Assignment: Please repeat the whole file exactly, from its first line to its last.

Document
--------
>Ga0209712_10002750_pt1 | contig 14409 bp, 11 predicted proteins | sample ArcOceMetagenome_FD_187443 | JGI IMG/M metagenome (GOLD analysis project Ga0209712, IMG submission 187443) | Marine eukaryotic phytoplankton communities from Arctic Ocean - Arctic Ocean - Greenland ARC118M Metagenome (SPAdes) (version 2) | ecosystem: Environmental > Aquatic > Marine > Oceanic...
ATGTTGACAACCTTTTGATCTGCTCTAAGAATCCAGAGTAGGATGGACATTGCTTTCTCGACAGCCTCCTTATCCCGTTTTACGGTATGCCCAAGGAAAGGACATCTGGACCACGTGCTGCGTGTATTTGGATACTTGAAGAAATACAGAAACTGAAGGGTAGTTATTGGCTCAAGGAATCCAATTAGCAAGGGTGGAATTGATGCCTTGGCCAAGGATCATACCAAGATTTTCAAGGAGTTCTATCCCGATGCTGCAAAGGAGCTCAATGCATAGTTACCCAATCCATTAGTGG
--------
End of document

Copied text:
>Ga0209712_10002750_pt1 | contig 14409 bp, 11 predicted proteins | sample ArcOceMetagenome_FD_187443 | JGI IMG/M metagenome (GOLD analysis project Ga0209712, IMG submission 187443) | Marine eukaryotic phytoplankton communities from Arctic Ocean - Arctic Ocean - Greenland ARC118M Metagenome (SPAdes) (version 2) | ecosystem: Environmental > Aquatic > Marine > Oceanic...
ATGTTGACAACCTTTTGATCTGCTCTAAGAATCCAGAGTAGGATGGACATTGCTTTCTCGACAGCCTCCTTATCCCGTTTTACGGTATGCCCAAGGAAAGGACATCTGGACCACGTGCTGCGTGTATTTGGATACTTGAAGAAATACAGAAACTGAAGGGTAGTTATTGGCTCAAGGAATCCAATTAGCAAGGGTGGAATTGATGCCTTGGCCAAGGATCATACCAAGATTTTCAAGGAGTTCTATCCCGATGCTGCAAAGGAGCTCAATGCATAGTTACCCAATCCATTAGTGG